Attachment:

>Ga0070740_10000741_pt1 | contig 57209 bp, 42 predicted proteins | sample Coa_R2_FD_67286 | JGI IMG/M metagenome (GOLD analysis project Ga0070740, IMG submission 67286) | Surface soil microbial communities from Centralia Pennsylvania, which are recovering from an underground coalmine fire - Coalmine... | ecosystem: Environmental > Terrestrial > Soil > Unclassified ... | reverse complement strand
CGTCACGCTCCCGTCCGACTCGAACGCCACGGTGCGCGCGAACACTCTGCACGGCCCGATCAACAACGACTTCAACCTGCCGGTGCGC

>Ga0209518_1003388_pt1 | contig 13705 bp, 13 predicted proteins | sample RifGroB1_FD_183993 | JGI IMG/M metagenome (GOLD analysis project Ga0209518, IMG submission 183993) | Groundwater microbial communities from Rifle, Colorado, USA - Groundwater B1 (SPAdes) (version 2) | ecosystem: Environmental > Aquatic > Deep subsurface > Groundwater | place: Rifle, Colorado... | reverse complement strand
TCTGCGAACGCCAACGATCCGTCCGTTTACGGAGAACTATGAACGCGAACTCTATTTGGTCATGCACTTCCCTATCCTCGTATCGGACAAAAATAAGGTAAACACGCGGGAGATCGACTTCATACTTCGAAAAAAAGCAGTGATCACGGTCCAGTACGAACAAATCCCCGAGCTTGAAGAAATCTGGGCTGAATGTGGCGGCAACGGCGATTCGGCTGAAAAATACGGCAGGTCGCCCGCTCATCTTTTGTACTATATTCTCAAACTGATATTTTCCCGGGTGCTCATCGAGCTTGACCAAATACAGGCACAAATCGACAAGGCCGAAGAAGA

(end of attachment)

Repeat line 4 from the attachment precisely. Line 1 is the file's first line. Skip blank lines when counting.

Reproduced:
TCTGCGAACGCCAACGATCCGTCCGTTTACGGAGAACTATGAACGCGAACTCTATTTGGTCATGCACTTCCCTATCCTCGTATCGGACAAAAATAAGGTAAACACGCGGGAGATCGACTTCATACTTCGAAAAAAAGCAGTGATCACGGTCCAGTACGAACAAATCCCCGAGCTTGAAGAAATCTGGGCTGAATGTGGCGGCAACGGCGATTCGGCTGAAAAATACGGCAGGTCGCCCGCTCATCTTTTGTACTATATTCTCAAACTGATATTTTCCCGGGTGCTCATCGAGCTTGACCAAATACAGGCACAAATCGACAAGGCCGAAGAAGA